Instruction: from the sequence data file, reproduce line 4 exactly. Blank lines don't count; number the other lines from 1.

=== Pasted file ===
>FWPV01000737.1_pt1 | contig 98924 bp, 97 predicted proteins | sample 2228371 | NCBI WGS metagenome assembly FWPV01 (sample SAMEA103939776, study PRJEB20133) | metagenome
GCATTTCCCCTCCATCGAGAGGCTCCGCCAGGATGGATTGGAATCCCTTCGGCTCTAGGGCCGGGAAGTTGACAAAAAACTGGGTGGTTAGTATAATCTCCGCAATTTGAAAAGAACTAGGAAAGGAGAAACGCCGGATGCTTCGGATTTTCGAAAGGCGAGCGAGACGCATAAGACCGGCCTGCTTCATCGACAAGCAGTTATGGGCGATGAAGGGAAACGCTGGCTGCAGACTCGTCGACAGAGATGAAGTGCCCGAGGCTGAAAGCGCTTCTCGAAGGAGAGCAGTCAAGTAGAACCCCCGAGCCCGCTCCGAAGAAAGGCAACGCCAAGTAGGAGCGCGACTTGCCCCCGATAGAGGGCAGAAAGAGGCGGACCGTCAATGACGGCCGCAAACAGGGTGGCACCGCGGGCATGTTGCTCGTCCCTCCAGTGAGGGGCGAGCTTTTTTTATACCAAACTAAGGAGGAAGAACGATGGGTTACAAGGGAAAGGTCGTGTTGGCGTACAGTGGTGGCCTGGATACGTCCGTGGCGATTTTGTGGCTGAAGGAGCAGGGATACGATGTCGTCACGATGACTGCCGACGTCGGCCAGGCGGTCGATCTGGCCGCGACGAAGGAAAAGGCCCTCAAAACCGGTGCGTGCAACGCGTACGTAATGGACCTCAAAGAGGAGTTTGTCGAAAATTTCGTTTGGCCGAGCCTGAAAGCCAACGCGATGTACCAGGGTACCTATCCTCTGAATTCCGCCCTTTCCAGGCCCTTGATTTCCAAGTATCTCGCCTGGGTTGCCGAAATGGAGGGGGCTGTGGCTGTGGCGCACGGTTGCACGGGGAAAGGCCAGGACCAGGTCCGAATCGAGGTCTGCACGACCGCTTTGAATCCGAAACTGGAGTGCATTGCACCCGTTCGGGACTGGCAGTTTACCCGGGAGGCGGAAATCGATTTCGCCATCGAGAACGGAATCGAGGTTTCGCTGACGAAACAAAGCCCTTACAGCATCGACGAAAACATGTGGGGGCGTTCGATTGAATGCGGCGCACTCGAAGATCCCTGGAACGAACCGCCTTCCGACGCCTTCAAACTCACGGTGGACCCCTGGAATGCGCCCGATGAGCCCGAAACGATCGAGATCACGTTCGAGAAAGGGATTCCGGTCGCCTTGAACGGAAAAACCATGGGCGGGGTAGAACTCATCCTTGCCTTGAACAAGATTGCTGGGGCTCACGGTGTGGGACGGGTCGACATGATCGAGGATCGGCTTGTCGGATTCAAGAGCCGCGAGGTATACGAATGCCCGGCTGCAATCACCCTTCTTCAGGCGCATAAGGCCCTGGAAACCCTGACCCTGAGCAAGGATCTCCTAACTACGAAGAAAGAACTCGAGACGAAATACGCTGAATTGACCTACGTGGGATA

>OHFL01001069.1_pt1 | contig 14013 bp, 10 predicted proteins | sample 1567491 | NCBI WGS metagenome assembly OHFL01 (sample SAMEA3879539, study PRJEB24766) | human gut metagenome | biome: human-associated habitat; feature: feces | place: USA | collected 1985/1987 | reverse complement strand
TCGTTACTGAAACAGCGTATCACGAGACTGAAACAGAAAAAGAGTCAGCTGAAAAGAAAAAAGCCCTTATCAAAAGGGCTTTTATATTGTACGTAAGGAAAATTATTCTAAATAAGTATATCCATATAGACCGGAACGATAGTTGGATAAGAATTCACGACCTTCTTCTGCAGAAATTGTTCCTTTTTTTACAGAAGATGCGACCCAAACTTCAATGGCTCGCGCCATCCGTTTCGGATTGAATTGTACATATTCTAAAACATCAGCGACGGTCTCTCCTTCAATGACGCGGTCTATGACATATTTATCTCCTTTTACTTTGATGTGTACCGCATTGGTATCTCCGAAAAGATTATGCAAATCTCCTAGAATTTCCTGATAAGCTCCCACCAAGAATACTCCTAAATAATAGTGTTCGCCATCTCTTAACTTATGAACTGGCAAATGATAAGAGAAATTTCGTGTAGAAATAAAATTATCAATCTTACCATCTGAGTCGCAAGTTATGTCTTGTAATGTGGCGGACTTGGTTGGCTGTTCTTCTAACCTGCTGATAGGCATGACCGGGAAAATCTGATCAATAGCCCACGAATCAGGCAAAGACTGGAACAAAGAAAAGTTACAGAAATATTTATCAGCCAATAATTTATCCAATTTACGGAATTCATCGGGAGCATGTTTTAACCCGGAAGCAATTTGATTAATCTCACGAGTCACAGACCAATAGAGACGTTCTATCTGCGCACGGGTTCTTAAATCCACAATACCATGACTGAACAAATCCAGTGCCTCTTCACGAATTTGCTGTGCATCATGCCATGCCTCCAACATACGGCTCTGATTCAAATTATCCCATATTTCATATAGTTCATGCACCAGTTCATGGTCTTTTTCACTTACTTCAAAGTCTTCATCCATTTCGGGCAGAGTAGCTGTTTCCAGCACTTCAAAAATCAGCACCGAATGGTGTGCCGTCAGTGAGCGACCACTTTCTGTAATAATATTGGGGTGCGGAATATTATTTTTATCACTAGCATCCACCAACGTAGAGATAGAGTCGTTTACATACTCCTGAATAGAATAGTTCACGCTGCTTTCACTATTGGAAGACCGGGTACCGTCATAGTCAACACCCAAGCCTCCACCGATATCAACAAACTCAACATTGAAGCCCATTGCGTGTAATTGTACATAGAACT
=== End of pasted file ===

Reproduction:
TCGTTACTGAAACAGCGTATCACGAGACTGAAACAGAAAAAGAGTCAGCTGAAAAGAAAAAAGCCCTTATCAAAAGGGCTTTTATATTGTACGTAAGGAAAATTATTCTAAATAAGTATATCCATATAGACCGGAACGATAGTTGGATAAGAATTCACGACCTTCTTCTGCAGAAATTGTTCCTTTTTTTACAGAAGATGCGACCCAAACTTCAATGGCTCGCGCCATCCGTTTCGGATTGAATTGTACATATTCTAAAACATCAGCGACGGTCTCTCCTTCAATGACGCGGTCTATGACATATTTATCTCCTTTTACTTTGATGTGTACCGCATTGGTATCTCCGAAAAGATTATGCAAATCTCCTAGAATTTCCTGATAAGCTCCCACCAAGAATACTCCTAAATAATAGTGTTCGCCATCTCTTAACTTATGAACTGGCAAATGATAAGAGAAATTTCGTGTAGAAATAAAATTATCAATCTTACCATCTGAGTCGCAAGTTATGTCTTGTAATGTGGCGGACTTGGTTGGCTGTTCTTCTAACCTGCTGATAGGCATGACCGGGAAAATCTGATCAATAGCCCACGAATCAGGCAAAGACTGGAACAAAGAAAAGTTACAGAAATATTTATCAGCCAATAATTTATCCAATTTACGGAATTCATCGGGAGCATGTTTTAACCCGGAAGCAATTTGATTAATCTCACGAGTCACAGACCAATAGAGACGTTCTATCTGCGCACGGGTTCTTAAATCCACAATACCATGACTGAACAAATCCAGTGCCTCTTCACGAATTTGCTGTGCATCATGCCATGCCTCCAACATACGGCTCTGATTCAAATTATCCCATATTTCATATAGTTCATGCACCAGTTCATGGTCTTTTTCACTTACTTCAAAGTCTTCATCCATTTCGGGCAGAGTAGCTGTTTCCAGCACTTCAAAAATCAGCACCGAATGGTGTGCCGTCAGTGAGCGACCACTTTCTGTAATAATATTGGGGTGCGGAATATTATTTTTATCACTAGCATCCACCAACGTAGAGATAGAGTCGTTTACATACTCCTGAATAGAATAGTTCACGCTGCTTTCACTATTGGAAGACCGGGTACCGTCATAGTCAACACCCAAGCCTCCACCGATATCAACAAACTCAACATTGAAGCCCATTGCGTGTAATTGTACATAGAACT